Center for Nanotechnology - Research

Metallic Glasses


Amorphous metals, also known as metallic glasses differ from conventional metals in that they lack crystalline structure. The atoms in the amorphous structure are randomly arranged, like in a liquid, rather than sitting on a repeatable, orderly lattice.   This lack of crystalline structure means that metallic glasses also lack crystalline defects, such as grain boundaries and dislocations. Without these "weak spots", metallic glasses exhibit extraordinary mechanical properties, magnetic behavior, and corrosion resistance.

In this study bulk metallic glass (BMG) wafers with 600 dots having a varying composition of elements are synthesized in specialized CRISP facilities at Yale. Energy dispersive x-ray spectroscopy (EDS) characterization occurs at the ConnSCU-CNT at SCSU.  The EDS spectrum is analyzed to determine what elements are present on each dot. The material properties of each dot will be then be determined and correlated with the elemental composition. The elemental distributions are processed and visualized using software developed in Python. The elemental composition of the wafer is displayed using different colors for each of the elements present. The example here is from a wafer with varying composition of gold, copper, silver and silicon.

BMG spectrum (Au, Cu, Ag, Si)


Zinc Oxide Nanowires

CloseUp Top Down ZnO NWforest top down  

The ConnSCU-CNT at SCSU has worked to characterize Zinc Oxide (ZnO) nanowires and nanowire substrates fabricated by the Osuji Lab at Yale. The long range goal of the project is the production of low cost – high efficiency solar cells. ZnO nanowires will be the electron conductors in these cells. In order to effectively capture and conduct the electrons, the nanowires need to be grown as trees in a forest; tall, narrow, growing vertically and evenly spaced. The work at SCSU involves characterization of ZnO nanowire samples using Scanning Electron Microscopy (SEM). Analysis of SEM images can be used to characterize the height, diameter and uniformity of growth in order to assist with refining the conditions and procedures used to fabricate the nanowires. Top Left: close-up of nanowires viewed from the top down. Top Right: low magnification view of nanowire forest viewed from the top down.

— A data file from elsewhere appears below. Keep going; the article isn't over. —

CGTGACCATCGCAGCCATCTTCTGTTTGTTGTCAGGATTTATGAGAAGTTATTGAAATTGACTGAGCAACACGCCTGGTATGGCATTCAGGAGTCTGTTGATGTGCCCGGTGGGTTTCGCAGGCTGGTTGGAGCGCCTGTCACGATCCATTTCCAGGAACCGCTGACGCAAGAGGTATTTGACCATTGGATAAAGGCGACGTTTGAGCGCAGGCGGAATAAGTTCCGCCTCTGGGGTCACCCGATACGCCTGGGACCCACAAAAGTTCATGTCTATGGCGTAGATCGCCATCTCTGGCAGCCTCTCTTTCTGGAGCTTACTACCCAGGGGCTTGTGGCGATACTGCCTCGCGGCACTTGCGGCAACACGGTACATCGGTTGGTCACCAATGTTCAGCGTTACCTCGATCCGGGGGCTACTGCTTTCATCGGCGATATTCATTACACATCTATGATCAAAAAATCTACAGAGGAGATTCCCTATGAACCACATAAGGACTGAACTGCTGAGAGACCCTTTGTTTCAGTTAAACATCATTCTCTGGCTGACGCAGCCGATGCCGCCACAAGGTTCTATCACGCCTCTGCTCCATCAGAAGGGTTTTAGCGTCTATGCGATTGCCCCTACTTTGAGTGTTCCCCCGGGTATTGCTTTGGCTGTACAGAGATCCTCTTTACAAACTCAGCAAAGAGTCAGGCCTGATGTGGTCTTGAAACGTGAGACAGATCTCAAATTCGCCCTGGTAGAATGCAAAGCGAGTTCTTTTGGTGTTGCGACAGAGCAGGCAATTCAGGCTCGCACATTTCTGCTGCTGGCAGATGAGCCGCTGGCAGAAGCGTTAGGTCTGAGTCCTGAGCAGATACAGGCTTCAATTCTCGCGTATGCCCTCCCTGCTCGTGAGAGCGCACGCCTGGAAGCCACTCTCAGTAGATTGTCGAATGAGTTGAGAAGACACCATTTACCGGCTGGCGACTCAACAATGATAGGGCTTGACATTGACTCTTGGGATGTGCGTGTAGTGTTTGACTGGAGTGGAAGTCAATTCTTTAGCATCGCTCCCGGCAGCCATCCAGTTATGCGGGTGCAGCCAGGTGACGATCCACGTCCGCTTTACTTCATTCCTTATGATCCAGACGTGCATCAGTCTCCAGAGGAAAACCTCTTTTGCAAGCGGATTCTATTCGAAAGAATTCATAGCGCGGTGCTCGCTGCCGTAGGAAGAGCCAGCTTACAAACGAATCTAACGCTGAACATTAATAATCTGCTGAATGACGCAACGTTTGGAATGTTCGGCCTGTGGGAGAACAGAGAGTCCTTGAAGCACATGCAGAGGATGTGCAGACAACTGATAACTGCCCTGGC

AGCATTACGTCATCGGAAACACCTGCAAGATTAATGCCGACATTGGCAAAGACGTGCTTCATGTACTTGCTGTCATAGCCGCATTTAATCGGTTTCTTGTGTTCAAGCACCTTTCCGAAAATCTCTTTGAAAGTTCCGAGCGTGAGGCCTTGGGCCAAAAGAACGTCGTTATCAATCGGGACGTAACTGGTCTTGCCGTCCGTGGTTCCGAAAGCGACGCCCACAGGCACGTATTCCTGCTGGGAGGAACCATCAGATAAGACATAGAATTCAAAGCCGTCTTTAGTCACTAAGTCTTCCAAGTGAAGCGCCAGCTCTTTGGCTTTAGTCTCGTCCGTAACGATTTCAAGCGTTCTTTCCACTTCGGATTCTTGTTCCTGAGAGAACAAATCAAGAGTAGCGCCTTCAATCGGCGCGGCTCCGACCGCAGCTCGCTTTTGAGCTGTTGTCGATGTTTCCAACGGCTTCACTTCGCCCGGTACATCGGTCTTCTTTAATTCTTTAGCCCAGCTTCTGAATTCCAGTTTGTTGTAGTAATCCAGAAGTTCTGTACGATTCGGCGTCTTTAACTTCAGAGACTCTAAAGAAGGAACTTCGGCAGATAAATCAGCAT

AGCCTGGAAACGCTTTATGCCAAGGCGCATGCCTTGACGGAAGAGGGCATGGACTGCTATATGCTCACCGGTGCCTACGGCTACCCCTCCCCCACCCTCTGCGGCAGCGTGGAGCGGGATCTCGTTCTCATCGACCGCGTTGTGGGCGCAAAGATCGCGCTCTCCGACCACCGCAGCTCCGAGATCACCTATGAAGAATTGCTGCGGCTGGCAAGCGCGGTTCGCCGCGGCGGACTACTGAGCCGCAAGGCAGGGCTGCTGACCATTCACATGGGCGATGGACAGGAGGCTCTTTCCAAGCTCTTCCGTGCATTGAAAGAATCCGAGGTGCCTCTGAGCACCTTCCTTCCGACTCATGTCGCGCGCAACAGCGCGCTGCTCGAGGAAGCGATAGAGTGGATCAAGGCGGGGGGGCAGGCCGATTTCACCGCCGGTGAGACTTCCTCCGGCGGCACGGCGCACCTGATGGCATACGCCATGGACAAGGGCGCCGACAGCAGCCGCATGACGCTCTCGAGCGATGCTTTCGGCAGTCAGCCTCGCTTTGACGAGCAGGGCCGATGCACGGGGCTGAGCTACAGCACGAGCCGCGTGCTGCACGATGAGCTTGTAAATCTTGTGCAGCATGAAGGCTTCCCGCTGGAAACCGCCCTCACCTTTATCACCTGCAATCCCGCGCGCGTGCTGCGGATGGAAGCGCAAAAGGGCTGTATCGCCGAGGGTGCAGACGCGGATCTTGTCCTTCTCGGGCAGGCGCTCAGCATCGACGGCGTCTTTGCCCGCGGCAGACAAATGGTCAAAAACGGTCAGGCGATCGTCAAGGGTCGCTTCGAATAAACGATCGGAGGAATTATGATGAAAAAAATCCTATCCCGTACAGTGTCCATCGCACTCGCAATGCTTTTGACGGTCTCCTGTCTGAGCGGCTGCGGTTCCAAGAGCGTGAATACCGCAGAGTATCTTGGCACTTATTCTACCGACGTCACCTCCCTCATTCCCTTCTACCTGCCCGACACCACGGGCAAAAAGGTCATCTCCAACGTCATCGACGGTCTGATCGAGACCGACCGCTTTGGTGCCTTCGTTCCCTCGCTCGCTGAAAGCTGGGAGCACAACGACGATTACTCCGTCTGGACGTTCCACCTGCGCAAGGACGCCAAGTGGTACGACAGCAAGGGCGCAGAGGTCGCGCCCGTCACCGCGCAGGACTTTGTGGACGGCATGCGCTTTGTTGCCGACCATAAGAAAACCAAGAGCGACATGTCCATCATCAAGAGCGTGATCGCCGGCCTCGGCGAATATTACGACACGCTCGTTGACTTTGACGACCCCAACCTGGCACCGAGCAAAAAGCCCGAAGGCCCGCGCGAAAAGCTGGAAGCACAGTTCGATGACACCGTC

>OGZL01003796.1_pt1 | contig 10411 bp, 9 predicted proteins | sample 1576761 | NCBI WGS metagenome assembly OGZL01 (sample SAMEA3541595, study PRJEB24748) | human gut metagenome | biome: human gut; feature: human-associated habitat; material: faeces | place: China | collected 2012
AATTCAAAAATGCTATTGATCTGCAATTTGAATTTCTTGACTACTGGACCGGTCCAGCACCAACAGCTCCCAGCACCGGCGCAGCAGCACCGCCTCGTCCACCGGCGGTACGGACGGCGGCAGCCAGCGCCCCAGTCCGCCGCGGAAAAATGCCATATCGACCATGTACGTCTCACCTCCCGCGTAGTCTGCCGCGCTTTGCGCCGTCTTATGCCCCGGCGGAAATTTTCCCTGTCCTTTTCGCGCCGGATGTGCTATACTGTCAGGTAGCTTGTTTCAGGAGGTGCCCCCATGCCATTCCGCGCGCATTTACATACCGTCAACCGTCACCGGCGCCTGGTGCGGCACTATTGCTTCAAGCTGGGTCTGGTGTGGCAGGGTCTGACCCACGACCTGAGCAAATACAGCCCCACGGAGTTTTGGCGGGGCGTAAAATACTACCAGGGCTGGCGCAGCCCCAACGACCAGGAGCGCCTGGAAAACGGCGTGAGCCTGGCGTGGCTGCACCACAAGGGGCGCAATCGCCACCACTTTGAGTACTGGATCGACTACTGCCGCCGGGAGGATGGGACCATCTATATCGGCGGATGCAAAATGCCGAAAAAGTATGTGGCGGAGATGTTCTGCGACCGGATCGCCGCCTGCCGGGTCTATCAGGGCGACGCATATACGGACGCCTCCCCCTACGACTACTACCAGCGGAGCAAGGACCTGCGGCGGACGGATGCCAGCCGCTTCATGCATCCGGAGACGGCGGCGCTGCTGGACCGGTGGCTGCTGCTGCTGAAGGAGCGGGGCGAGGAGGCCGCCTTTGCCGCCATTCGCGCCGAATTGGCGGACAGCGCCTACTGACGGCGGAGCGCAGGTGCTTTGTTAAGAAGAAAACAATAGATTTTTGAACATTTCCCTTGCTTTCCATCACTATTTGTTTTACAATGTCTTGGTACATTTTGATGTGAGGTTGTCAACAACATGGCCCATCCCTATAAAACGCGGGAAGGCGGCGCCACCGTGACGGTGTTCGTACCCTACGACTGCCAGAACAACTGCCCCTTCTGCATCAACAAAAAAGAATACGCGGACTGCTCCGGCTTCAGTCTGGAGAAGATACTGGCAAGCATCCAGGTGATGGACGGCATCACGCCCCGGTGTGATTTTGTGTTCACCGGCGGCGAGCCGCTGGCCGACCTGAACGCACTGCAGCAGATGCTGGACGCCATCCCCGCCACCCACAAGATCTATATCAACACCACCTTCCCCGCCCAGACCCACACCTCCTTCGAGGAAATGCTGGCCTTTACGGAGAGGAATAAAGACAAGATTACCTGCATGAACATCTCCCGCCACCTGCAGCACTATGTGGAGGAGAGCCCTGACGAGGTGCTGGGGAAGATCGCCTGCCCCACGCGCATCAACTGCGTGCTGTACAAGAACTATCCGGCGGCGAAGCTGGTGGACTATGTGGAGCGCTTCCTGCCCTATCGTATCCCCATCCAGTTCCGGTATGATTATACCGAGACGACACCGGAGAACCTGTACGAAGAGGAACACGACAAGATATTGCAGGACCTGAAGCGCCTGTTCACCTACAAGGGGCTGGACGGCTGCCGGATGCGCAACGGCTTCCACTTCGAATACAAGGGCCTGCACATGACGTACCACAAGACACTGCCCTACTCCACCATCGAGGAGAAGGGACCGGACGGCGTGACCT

Dip Pen Nanolithography

DPNL 15 April 2014, Fe dots

Dip pen nanolithography is a direct write, tip based lithography technique capable of multi-component deposition of a wide range of materials at the nano-scale. Parallel arrays of atomic force microscope tips allows for simultaneous patterning of multiple materials on a substrate. A piezoelectrically controlled tray contains a chip of etched micro-channels that serve as inkwells and a substrate for deposition. The tips are dipped into separate ink-channels and then the solution may be deposited onto a substrate in a pre-determined pattern with as low as single digit nanometer precision. Modulating the level of humidity in the vessel, temperature, and dwell time affects the size of the nanoparticle patterns. A NanoInk NLP 2000 will be used to pattern different catalytic nanoparticle solutions simultaneously in order to determine an efficient process for synthesizing aligned carbon nanotubes (CNTs) on a substrate using chemical vapor deposition (CVD). By patterning different nanoparticle solutions next to each other, identical growth conditions may be compared for different catalysts in a streamlined analysis process. Fe, Co, and Ni nanoparticle solutions will be patterned on silicon, mica, and sapphire substrates using acetylene or toluene as the carbon source for CNT synthesis.


Carbon Nanotubes

Carol's carbon nanotubesProjects on synthesis of carbon nanotubes are ongoing at the Center. In the figure to the left, a Nanotech SSP-354 Chemical Vapor Deposition Furnace was used to synthesize multi-walled carbon nanotubes. A liquid phase precursor (hydrocarbon with nanoparticle catalyst mix) was injected into the tube furnace with a flowing carrier gas. Carbon nanotubes were grown in high purity and collected on the surface of the quartz tube. The furnace temperature was varied during synthesis resulting in changes in carbon nanotube inner and outer diameters and in total production of carbon nanotubes.


 Silver Nanoprisms

Silver Nanoprisms

Colloidal silver nanoprisms can be synthesized in a number of ways. The most common technique is a photochemical reaction using silver nanoparticles in a citrate and bis(p-sulfonatophenyl)phenylphosphine dipotassium solution. Alternatively, silver nanoprisms can be synthesized using a thermal, chemical reduction method in which capping agents encourage preferential growth on specific crystalline facets (specifically the {111} facet). In this study, silver nanoprisms were grown by both methods and analyzed with transmission electron microscopy and UV-Vis-NIR spectroscopy.